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  1. #1
    valamhic valamhic is offline

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    Trump plays a star game with tariffs on steel and aluminium, but will it spark a trade war.

    US President and idol of conservative people the world over Donald Trump, promised to undo Obama's horrific trade deals. America was been taken for a ride, seen as a rich bully by leftist governments and dictators. China was dumping every conceivable product from metals to computers to smart phones. A military power that can't produce its own steel can be prevented building battle ships and a country that can't produce aluminium can be constrained building aircraft by any enemy in the lead up to war.

    Trump's action have not been well received. The main adverse reaction was from EU Commission President Jean-Claude Juncker who threatened to impose tariffs on Bourbon whiskey, motor cycles and orange juice. President Trump has tweeted that if necessary he will impose tariffs on cars. America is a very important market for EU made cars and the prospect of tit for tat retaliation is suggested.

    It's all one big act of course from the master of persuasion. Trump is pulling America back from the brink to make it great again. Where will it end, there are always the unintended consequences, I though it was great fun until I heard of tariffs on bourbon. Buffalo Trace and Maker's Mark being among me my favorite tipples. I better be careful what I wish for. What do you think?
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  2. #2
    Betson Betson is offline

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    Quote Originally Posted by valamhic View Post
    I though it was great fun until I heard of tariffs on bourbon.
    That is when it started to get serious.

    The EU and China will back down , as Trump said wining trade are are easy.

    Just make the enemy think you are crazier than them and willing to do anything , he is good at that, he will win this war without firing(figuratively) a shot in anger.
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  3. #3
    Dame_Enda Dame_Enda is online now
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    Alfred Eckes Jr., chairman of the U.S. International Trade Commission under President Reagan said that between 1871 to 1913 “the average U.S. tariff on dutiable imports never fell below 38 percent [and] gross national product (GNP) grew 4.3 percent annually, twice the pace in free trade Britain and well above the U.S. average in the 20th century,”"
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  4. #4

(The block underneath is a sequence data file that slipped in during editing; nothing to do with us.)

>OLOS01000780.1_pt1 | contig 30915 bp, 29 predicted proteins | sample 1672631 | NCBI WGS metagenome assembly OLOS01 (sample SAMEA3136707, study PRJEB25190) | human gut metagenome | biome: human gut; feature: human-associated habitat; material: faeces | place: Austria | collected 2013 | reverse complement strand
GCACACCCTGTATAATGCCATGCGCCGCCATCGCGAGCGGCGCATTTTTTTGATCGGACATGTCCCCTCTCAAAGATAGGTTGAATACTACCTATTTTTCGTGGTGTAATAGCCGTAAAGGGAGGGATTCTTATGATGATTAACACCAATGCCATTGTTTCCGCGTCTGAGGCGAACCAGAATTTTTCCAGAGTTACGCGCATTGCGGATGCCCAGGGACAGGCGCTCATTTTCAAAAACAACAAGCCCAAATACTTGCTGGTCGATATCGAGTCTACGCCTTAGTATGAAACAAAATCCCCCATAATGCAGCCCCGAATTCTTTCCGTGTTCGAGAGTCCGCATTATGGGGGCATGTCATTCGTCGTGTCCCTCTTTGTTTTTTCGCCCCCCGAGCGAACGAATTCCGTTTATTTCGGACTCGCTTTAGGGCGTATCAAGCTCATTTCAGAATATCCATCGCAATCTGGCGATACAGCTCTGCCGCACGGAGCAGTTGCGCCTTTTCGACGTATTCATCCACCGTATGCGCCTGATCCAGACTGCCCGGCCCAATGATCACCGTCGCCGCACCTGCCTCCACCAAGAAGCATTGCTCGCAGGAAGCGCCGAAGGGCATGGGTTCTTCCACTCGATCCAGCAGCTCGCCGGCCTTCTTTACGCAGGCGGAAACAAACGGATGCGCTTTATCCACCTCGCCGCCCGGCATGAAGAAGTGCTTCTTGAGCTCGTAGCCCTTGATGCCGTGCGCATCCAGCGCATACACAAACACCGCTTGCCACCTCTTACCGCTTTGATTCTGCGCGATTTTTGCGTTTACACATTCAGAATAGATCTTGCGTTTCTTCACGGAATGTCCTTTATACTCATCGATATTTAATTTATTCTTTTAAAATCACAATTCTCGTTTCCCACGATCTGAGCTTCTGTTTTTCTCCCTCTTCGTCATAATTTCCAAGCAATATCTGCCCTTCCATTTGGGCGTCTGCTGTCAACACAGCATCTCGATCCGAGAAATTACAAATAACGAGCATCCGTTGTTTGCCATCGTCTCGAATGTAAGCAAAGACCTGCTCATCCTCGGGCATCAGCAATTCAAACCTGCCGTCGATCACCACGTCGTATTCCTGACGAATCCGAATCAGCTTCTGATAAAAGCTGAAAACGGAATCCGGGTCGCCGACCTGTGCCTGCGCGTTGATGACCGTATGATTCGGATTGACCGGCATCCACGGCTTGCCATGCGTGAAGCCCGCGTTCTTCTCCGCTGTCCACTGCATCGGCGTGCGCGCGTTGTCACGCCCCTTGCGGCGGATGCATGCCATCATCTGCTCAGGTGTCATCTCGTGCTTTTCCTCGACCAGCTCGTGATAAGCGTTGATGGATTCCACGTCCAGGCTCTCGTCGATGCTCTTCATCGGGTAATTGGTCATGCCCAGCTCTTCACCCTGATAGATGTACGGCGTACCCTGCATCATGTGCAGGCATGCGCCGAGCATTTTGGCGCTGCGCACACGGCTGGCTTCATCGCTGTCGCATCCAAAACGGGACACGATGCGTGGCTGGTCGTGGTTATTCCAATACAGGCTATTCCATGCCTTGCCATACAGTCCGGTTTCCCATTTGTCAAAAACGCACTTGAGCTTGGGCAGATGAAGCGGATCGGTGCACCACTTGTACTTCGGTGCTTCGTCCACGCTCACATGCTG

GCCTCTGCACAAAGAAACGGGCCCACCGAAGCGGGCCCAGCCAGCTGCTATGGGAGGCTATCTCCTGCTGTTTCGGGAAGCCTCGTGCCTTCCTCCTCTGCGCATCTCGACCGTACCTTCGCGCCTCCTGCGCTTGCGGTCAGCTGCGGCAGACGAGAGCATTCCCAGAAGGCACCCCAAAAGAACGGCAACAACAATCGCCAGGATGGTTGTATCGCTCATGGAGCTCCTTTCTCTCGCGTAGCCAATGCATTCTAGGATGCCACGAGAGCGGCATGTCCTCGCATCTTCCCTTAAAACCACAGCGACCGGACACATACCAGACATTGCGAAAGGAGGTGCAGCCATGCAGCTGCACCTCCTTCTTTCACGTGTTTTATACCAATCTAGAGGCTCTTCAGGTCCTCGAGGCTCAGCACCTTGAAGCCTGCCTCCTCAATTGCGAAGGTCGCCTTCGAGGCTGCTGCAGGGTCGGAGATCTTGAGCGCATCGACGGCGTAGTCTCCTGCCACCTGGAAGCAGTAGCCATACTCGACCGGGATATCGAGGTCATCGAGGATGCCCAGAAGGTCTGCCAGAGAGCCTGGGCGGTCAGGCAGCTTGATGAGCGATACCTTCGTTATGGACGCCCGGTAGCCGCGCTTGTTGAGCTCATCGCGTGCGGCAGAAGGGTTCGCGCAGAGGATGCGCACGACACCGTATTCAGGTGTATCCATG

Sync Sync is offline
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    It's a sign of how alone he is. He's upset about Kelly, he's upset about Hope, it's been a horrible week, so he lashes out.

    It's a good idea for countries to band together and try to stop Chinese dumping of goods. This solution a) Won't stop Chinese dumping of goods and b) Splits the US off from those other countries who otherwise would be onside to do something about China. The US imports more steel from Taiwan and Brazil that it does China.

    And millions of Americans are employed in jobs that USE steel compared to 150k or so who manufacture steel. Those jobs will now be impacted by these tariffs.

    There's also the precedent this sets. WTO exists for a reason. Trump's logic here of "national security" could be applied by literally any other country for any product that's important to them.

    So let's say you're Harley Davidson: You're importing steel for your bikes (Because the US need to import steel far outweighs domestic supply). That's now more expensive. You're then trying to sell these bikes in countries where they're now more expensive. So sales go down. That's not a good thing.

    And there's no one to tell him this is a bad thing because everyone he trusts is gone.

    And the Ichan thing stinks to high heaven and will be investigated. No wrong-doing on Trump's part but pretty serious alleged wrong-doing on Ichan's. It'll either result in a standalone SEC investigation or merging into the ongoing one into his behaviour.
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  5. #5
    valamhic valamhic is offline

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    Quote Originally Posted by Sync View Post
    It's a sign of how alone he is. He's upset about Kelly, he's upset about Hope, it's been a horrible week, so he lashes out.

    It's a good idea for countries to band together and try to stop Chinese dumping of goods. This solution a) Won't stop Chinese dumping of goods and b) Splits the US off from those other countries who otherwise would be onside to do something about China. The US imports more steel from Taiwan and Brazil that it does China.

    And millions of Americans are employed in jobs that USE steel compared to 150k or so who manufacture steel. Those jobs will now be impacted by these tariffs.

    There's also the precedent this sets. WTO exists for a reason. Trump's logic here of "national security" could be applied by literally any other country for any product that's important to them.

    So let's say you're Harley Davidson: You're importing steel for your bikes (Because the US need to import steel far outweighs domestic supply). That's now more expensive. You're then trying to sell these bikes in countries where they're now more expensive. So sales go down. That's not a good thing.

    And there's no one to tell him this is a bad thing because everyone he trusts is gone.

    And the Ichan thing stinks to high heaven and will be investigated. No wrong-doing on Trump's part but pretty serious alleged wrong-doing on Ichan's. It'll either result in a standalone SEC investigation or merging into the ongoing one into his behaviour.